As British Columbia declares a(nother) state of emergency in response to an epic wildfire season, and smoke from the province’s more than 600 fires affects air quality in many parts of the country, analysts and activists are drawing the connections between a year of severe climate impacts and energy policies destined to make the problem worse—including a certain, soon-to-be-nationalized pipeline for which B.C. has been ground zero for continuing protests.
With Prime Minister Justin Trudeau in the province last week for a family vacation and a cabinet retreat in Nanaimo, protesters accused the PM of fiddling while the forests burn. “Justin Trudeau’s twin objectives to reduce Canada’s carbon emissions and build a pipeline to carry oilsands bitumen to the coast collided Wednesday in a province ravaged by wildfires that the prime minister’s own government attributes to climate change,” The Canadian Press reports.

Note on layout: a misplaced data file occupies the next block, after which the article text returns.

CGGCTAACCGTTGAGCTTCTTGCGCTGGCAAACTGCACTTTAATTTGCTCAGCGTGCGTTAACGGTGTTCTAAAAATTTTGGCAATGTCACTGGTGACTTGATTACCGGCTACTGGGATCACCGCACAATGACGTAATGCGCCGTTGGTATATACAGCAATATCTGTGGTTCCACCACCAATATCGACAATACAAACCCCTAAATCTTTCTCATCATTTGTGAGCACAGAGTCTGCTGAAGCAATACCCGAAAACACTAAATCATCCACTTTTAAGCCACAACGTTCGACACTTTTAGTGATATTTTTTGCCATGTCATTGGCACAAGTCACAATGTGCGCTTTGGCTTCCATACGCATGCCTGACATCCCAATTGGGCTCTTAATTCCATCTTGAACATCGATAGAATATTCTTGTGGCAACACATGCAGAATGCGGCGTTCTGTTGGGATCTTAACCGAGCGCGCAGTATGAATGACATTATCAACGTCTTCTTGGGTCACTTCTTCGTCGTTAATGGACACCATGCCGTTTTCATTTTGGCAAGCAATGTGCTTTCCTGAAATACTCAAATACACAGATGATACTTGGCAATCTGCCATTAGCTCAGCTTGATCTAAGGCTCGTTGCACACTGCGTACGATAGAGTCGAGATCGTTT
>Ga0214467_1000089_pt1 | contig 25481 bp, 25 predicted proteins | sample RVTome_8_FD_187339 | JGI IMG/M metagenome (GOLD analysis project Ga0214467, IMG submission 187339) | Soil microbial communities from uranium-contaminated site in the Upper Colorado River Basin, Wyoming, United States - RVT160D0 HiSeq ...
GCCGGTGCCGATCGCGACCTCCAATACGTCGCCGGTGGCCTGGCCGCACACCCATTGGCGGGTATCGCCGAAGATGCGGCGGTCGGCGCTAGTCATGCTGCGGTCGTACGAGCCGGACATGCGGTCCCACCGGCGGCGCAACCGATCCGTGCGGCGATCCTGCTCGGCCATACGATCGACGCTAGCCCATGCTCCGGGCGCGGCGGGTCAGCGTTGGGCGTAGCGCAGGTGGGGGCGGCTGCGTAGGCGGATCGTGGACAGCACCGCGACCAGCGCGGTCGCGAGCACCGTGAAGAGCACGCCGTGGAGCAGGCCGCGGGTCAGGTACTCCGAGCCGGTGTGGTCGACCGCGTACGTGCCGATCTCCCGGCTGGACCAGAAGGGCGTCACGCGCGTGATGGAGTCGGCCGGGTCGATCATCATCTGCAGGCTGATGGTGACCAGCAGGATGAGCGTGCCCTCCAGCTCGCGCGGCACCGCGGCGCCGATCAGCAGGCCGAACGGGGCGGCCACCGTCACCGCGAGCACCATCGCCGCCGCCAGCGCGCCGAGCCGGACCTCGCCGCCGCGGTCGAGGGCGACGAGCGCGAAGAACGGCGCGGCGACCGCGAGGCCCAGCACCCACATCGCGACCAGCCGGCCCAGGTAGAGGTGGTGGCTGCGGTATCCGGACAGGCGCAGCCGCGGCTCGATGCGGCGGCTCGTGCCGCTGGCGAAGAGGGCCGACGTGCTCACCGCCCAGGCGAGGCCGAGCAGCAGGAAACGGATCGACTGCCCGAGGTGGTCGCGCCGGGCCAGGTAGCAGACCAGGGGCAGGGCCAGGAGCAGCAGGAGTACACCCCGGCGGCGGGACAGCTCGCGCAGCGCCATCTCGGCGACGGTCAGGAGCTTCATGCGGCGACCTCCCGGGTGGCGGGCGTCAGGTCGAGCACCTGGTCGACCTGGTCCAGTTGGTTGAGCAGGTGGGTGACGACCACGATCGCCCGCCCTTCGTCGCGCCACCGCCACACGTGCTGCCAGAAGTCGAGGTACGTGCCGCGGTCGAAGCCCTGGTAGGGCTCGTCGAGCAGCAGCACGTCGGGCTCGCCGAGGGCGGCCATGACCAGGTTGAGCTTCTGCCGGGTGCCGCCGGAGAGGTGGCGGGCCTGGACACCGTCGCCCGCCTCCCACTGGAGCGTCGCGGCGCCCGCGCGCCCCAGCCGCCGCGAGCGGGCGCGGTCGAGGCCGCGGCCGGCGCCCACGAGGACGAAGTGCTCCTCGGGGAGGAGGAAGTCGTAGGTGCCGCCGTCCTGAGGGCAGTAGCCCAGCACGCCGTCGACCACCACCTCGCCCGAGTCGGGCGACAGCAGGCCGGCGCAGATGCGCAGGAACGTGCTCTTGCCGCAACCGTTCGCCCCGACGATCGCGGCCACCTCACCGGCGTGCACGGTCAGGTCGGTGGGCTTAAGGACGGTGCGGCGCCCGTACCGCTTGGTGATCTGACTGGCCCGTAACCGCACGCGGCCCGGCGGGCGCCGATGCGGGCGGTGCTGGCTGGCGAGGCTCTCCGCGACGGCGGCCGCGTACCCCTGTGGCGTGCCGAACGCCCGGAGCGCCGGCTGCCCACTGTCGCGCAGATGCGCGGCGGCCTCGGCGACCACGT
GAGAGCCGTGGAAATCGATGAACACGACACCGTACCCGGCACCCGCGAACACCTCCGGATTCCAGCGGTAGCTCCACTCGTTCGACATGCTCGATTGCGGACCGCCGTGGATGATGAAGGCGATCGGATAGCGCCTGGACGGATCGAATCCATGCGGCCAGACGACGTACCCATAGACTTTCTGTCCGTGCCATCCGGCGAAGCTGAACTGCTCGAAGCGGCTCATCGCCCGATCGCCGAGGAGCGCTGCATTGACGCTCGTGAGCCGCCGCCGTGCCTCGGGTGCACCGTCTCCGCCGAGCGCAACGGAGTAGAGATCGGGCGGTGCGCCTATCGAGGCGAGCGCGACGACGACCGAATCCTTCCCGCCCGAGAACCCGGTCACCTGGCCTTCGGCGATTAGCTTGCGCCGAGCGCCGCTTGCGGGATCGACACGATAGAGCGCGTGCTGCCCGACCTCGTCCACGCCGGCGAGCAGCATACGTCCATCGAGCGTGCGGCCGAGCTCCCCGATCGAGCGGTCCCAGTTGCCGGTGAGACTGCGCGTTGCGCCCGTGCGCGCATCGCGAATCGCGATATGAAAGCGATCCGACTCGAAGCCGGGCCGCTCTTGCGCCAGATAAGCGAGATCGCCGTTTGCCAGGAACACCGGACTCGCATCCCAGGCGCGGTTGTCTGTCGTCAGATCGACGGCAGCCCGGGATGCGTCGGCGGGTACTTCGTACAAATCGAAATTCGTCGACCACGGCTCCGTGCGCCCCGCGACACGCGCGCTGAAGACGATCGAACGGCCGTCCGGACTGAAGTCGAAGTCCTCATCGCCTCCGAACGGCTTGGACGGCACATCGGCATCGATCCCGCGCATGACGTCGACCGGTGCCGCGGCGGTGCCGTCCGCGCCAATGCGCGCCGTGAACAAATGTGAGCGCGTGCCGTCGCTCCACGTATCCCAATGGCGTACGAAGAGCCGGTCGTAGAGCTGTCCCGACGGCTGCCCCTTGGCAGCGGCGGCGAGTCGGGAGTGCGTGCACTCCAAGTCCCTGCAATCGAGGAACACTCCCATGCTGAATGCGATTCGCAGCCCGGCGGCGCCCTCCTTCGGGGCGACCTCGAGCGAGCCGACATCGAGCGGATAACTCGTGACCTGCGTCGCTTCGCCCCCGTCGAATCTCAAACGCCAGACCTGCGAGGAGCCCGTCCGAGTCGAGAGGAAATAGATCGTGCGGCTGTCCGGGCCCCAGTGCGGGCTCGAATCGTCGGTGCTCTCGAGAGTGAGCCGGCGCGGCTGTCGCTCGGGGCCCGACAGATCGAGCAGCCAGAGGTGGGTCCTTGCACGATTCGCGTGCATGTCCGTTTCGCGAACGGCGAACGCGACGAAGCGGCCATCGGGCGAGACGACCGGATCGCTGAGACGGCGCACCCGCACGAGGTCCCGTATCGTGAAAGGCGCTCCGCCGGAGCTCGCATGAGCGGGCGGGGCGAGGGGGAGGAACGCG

“Inhale Justin, that’s the smell of global warming,” read one banner, when several hundred people gathered outside the cabinet retreat.
“Climate Leaders Don’t Buy Pipelines,” read another.
“If I was talking to Trudeau right now, first thing I’d say is ‘Stop digging. You’re in a hole,’” said Sierra Club BC campaigner Mark Worthing. “That’s the corner he’s put himself into.”
The PM “said he would be a climate leader and he said this was the time for innovation, job creation, and renewable energy,” added local MP Sheila Malcolmson (NDP, Nanaimo-Ladysmith). “Purchasing a 65-year-old, leaky pipeline…he got snowed on this.”
“As our province goes up in flames and the smoke chokes us all, the prime minister is blithely fiddling away our tax dollars to buy a white elephant of a pipeline that promises to worsen the climate crisis,” wrote Joan Richardt of Sydney, B.C., in a letter to the Victoria Times-Colonist. “If he doesn’t change his tune, federal Liberals in B.C. will be toast in the next election, along with the charred remains of our forests.”